The main reason for that is because, if you don't know exactly what you're getting into, it will catch you off guard with how stupefyingly funny it is. At the outset it plays everything completely straight: a female knight-type is taking a break from a journey and an elf girl is meeting up with the hero she's been assigned to by an Oracle. Then a couple of crazy-eyed wolves start trying to drag Yuki off, and the comedy dam bursts. From that point on the episode gets into somewhat of a pattern of playing things straight for a while and then suddenly slamming in a joke from a blind spot. The writing doesn't rely on cheap jokes like chibified asides or lame silliness either, but goes for the gusto on the humor. The wolves trying to drag the hero off in his sleep becomes a running joke, he sucks at attacking anything until his pump-up-the-party power finally manifests (and thus regularly gets curb-stomped in comical fashion), and the ditzy female knight shockingly turns out to be a melee powerhouse even with her sword stolen – and then unwittingly <i>eats one of the bad guys</i> who was preparing to attack the party. I probably burst out laughing at least as many times during this episode as during any single episode of any anime I've seen in the last year or two.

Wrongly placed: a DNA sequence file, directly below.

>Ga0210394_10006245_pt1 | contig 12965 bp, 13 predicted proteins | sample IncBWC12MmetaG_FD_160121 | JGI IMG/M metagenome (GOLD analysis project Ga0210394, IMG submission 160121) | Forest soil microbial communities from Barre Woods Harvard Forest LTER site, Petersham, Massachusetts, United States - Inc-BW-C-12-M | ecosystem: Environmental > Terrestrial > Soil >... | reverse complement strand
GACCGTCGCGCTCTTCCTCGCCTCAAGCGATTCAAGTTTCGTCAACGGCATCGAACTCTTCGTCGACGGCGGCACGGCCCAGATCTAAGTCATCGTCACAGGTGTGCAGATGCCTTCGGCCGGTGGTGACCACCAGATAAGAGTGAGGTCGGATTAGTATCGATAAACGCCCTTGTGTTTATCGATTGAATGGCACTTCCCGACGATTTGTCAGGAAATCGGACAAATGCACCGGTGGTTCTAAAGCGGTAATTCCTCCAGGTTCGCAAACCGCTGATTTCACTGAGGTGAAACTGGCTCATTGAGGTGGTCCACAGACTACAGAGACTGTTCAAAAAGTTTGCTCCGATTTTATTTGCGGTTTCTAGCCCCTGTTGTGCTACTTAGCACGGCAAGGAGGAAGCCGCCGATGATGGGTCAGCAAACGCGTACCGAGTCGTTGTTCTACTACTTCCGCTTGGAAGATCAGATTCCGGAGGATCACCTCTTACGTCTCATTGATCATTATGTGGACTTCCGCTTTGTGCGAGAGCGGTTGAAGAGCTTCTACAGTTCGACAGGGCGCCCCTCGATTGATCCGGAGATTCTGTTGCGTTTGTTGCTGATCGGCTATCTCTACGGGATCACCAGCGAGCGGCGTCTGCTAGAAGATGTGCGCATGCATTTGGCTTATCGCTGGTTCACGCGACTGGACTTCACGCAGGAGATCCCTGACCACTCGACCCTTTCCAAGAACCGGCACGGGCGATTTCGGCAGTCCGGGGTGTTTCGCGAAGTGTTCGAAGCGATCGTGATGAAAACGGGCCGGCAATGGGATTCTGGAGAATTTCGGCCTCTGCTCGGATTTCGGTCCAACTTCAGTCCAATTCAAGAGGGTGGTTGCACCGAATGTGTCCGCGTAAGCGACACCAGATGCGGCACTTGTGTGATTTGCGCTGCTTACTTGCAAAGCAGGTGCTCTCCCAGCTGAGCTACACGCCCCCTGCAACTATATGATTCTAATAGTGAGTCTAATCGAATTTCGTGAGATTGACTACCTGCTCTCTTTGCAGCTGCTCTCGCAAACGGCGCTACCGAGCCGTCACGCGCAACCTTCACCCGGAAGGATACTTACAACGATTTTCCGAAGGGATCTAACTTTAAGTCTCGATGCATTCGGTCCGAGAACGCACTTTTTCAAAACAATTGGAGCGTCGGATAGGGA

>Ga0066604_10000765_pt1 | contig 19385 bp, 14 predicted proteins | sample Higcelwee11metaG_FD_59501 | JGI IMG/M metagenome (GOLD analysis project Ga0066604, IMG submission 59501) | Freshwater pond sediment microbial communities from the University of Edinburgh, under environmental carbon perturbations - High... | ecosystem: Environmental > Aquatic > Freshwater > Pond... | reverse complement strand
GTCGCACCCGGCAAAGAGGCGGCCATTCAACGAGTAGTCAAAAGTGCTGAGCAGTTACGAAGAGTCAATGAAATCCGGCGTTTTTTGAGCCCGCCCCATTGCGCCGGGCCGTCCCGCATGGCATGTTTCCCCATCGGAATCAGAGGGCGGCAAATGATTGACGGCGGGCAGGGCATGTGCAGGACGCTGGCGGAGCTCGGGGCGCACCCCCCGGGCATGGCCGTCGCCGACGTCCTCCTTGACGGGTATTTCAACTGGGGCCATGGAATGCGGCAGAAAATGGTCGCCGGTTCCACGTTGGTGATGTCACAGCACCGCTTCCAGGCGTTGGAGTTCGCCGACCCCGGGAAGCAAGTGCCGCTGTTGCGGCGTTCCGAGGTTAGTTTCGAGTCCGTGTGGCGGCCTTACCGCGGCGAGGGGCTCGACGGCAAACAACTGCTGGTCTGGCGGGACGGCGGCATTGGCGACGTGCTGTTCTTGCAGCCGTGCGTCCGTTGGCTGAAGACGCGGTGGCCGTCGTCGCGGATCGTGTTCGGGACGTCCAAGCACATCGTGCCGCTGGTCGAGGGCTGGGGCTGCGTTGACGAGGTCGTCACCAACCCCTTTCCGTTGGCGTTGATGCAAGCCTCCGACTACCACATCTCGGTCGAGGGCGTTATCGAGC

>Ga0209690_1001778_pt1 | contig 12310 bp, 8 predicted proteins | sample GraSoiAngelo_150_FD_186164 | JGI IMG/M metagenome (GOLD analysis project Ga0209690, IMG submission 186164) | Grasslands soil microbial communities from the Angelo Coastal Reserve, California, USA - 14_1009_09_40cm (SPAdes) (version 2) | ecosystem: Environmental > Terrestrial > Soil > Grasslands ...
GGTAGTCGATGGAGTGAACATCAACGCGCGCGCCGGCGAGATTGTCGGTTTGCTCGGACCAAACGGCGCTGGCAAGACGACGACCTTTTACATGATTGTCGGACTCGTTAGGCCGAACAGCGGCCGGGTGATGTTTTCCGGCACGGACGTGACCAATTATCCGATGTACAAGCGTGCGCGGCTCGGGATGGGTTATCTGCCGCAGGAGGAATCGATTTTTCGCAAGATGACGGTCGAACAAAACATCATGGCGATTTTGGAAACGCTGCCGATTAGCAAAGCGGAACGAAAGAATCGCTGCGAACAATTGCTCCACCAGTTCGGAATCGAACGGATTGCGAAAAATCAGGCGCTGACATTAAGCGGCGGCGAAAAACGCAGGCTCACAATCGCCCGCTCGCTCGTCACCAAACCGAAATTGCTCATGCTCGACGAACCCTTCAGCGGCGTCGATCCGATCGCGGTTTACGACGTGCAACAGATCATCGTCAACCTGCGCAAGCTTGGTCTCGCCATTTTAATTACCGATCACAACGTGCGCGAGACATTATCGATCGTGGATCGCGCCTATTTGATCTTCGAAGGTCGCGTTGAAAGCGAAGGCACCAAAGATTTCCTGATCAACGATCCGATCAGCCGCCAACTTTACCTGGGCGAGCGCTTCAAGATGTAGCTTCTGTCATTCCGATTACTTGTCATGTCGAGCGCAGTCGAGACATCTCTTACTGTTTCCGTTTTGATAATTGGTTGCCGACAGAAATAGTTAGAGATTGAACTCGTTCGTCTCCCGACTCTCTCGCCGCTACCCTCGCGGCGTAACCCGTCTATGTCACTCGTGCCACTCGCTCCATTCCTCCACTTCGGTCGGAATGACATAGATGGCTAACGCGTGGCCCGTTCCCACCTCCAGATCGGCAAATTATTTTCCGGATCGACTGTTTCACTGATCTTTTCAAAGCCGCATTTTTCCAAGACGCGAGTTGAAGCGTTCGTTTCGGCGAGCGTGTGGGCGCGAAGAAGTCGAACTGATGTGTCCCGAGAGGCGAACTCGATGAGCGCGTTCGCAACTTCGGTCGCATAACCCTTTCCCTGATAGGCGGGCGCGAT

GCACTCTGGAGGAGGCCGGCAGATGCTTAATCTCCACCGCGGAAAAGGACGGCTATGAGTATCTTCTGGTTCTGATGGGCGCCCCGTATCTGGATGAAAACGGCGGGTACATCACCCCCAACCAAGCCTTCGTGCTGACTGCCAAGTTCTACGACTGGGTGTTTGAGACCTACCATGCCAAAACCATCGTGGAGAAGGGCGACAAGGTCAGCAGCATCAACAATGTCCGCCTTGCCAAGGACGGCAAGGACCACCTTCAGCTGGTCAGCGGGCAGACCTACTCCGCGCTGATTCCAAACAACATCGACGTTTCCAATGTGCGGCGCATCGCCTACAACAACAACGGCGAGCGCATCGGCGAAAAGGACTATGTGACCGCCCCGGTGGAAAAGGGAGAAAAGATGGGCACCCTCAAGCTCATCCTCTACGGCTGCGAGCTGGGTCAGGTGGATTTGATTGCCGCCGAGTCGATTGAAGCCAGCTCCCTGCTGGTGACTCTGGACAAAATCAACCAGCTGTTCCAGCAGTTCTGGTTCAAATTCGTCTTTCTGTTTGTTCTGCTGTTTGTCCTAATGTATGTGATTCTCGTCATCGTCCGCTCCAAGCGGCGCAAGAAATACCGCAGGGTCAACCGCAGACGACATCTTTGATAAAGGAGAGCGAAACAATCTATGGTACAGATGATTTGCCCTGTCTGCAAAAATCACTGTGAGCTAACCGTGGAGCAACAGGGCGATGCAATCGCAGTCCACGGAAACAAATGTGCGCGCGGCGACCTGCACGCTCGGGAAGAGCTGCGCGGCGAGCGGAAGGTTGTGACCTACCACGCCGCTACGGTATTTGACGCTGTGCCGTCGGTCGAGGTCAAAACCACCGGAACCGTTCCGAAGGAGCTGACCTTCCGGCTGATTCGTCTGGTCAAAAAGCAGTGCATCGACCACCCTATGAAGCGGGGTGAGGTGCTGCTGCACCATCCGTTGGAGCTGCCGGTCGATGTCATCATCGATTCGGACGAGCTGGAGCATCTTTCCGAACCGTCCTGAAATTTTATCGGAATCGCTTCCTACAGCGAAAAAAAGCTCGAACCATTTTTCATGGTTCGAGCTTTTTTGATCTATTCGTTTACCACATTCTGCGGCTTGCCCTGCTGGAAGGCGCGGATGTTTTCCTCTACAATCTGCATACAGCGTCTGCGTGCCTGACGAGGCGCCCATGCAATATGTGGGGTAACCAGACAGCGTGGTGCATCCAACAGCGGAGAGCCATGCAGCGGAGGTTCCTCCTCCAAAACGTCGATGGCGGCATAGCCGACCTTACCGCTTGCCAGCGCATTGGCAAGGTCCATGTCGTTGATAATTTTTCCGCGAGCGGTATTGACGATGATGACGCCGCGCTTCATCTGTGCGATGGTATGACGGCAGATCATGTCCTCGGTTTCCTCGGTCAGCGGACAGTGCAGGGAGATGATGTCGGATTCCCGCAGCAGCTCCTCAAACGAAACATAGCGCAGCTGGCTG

But that's not the only thing going for it. The characters are fun, too. Turning Yuki into a cheery space case who communicates more with gestures than words is practically a joke unto itself but also contributes to a lighter tone. Kokkoro is a delight as the cute little elf who's trying to be all responsible, and “Pecorine”. . . well, you can be sure she won't be dull. There are occasional semi-serious aspects here as well, but neither they nor the humor interfere with each other. This is a well-managed series, but I suppose nothing less should be expected from the director of Is This a Zombie? and KONOSUBA. Studio Cygames Pictures proved that they could produce some pretty animation with last year's Mysteria Friends, and while this isn't quite on that same technical level, it does pretty good on the technical front. So yeah, give this one a try, even if you normally would give this type of series a pass. It may surprise you.